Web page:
Ecological and evolutionary responses will both drive climate-change effects on ecosystems. Ideally, we should evaluate them simultaneously (e.g., Skelly et al. 2007; Urban et al. 2012a), but the approaches and methods required to study each type of response are quite different (Lavergne et al. 2010). And, although micro-evolutionary responses to environmental change (adaptation; Box 1) can take place in the order of decades (Huey et al. 2000; Jump and Penuelas 2005; but see Agrawal et al. 2012), for most organisms, particularly long-live species, their evolutionary rates will be too low to keep up with the pace of climate change (Chown et al. 2010). For these organisms, their main response to environmental change will be ecological, that is, to persist they will have to acclimate (Box 1) or migrate. In this review, we focus on the approaches we believe to be best to evaluate organisms' acclimation potential to climate change, the type of response that will likely drive major ecosystems' changes in this time frame (~5–50 years). These approaches illustrate creative ways that supplement current research by leveraging information already present in the system of study to predict species' short-term acclimation potential, to global warming.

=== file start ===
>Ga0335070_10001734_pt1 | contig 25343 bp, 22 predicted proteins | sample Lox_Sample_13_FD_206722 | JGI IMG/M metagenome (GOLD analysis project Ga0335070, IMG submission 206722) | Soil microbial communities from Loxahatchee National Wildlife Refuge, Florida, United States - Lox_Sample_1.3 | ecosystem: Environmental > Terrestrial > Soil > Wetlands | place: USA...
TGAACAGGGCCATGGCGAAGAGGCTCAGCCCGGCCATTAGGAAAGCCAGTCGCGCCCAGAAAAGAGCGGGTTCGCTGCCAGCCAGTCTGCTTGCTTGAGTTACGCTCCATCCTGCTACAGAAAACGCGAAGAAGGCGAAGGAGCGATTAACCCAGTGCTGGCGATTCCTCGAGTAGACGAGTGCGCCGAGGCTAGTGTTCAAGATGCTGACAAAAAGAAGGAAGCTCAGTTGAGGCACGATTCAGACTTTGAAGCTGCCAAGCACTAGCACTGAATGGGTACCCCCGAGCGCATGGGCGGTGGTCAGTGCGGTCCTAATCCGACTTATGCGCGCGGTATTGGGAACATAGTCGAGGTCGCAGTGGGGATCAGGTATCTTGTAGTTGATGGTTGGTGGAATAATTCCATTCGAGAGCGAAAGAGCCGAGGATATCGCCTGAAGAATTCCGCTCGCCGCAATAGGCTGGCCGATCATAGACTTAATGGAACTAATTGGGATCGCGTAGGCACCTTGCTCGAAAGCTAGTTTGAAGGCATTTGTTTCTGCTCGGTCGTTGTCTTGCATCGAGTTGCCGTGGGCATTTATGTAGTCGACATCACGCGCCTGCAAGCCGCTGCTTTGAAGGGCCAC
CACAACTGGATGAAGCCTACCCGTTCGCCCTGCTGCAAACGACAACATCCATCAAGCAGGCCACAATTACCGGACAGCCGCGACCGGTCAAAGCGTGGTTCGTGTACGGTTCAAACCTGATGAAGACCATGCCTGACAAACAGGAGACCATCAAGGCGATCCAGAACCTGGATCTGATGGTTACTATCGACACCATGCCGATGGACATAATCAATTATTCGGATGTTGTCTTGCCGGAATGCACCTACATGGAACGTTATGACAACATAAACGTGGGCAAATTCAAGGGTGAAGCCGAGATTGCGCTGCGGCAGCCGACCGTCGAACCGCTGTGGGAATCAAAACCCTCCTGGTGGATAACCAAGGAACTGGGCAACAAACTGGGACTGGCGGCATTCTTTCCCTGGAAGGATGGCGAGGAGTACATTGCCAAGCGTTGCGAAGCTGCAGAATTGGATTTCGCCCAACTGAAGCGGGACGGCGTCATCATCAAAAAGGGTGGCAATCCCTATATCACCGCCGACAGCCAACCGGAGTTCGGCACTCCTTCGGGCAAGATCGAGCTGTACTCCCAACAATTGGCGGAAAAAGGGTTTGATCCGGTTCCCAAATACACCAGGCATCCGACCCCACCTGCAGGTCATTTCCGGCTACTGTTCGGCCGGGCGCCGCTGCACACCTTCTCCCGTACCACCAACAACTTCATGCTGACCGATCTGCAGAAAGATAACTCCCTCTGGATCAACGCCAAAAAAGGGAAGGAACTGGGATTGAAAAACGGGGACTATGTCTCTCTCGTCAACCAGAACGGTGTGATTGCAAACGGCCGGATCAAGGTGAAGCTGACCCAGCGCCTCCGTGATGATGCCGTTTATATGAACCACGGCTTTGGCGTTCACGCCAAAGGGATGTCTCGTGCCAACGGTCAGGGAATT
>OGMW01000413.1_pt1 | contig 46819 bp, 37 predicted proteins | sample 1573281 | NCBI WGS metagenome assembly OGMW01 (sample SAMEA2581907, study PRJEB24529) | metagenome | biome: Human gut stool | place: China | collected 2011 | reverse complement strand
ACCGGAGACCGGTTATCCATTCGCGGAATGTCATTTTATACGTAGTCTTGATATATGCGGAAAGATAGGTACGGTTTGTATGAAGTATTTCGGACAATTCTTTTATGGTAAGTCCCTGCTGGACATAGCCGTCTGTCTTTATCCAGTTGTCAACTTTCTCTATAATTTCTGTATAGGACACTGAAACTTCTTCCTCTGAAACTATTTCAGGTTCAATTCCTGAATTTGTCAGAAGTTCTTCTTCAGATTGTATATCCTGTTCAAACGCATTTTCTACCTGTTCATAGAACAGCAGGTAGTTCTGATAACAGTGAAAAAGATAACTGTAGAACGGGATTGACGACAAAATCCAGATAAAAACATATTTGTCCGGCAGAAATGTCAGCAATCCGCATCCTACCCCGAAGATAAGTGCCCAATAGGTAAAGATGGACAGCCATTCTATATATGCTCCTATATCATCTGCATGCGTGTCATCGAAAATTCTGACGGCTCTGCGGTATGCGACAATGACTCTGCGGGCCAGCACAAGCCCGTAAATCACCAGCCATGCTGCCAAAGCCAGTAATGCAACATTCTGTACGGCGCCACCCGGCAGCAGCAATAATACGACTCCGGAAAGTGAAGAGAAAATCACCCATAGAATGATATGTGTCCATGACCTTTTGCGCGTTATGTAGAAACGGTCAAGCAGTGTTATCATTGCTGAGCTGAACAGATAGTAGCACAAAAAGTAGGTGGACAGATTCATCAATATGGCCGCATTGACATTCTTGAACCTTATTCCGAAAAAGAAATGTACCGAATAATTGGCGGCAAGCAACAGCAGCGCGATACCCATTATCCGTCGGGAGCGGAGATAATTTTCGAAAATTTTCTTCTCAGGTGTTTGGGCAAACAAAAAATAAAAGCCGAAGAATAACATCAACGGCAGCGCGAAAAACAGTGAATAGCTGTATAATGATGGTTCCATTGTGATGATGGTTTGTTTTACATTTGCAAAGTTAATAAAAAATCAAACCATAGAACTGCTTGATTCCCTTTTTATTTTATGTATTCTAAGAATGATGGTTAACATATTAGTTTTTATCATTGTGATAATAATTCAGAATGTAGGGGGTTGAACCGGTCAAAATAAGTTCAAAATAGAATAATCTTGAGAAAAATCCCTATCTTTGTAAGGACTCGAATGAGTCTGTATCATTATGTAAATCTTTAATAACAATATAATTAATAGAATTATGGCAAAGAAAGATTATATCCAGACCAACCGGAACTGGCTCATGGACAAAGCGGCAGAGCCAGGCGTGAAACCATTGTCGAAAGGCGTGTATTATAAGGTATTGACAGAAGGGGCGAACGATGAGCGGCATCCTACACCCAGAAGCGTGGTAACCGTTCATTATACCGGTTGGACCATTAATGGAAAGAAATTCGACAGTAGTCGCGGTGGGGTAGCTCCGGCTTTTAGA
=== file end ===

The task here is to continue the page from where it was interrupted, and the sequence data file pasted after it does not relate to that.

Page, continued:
By taking advantage of the intrinsic genotypic and physiological variation that species exhibit in their responses to climatic variability – temporal at one location or spatial along its distributional range – these approaches provide a robust framework for studying the potential responses of many species to climate change. For example, studies along climatic or edaphic gradients (e.g., tidal zones, elevational and latitudinal gradients, mosaics of soil types), monitoring programs carried out over mid- to long-temporal scales (>5 years), and studies that exploit the geographic variability on species' performances (e.g., translocation and environmental gradients experiments) all capitalize on natural variability gradients. These approaches are very flexible and relatively inexpensive, can be easily replicated across sites, and can be effectively applied to a wide variety of locations and systems making them highly feasible for most researches. Thus, our goal in this review is to encourage global-change researchers to capitalize on natural variability to study species and ecosystems responses to climate change. We do not advocate this as the only path to pursue, but as an approach available to most researchers that is currently underutilized, and that, given its great potential, could greatly advance the field of global-change ecology.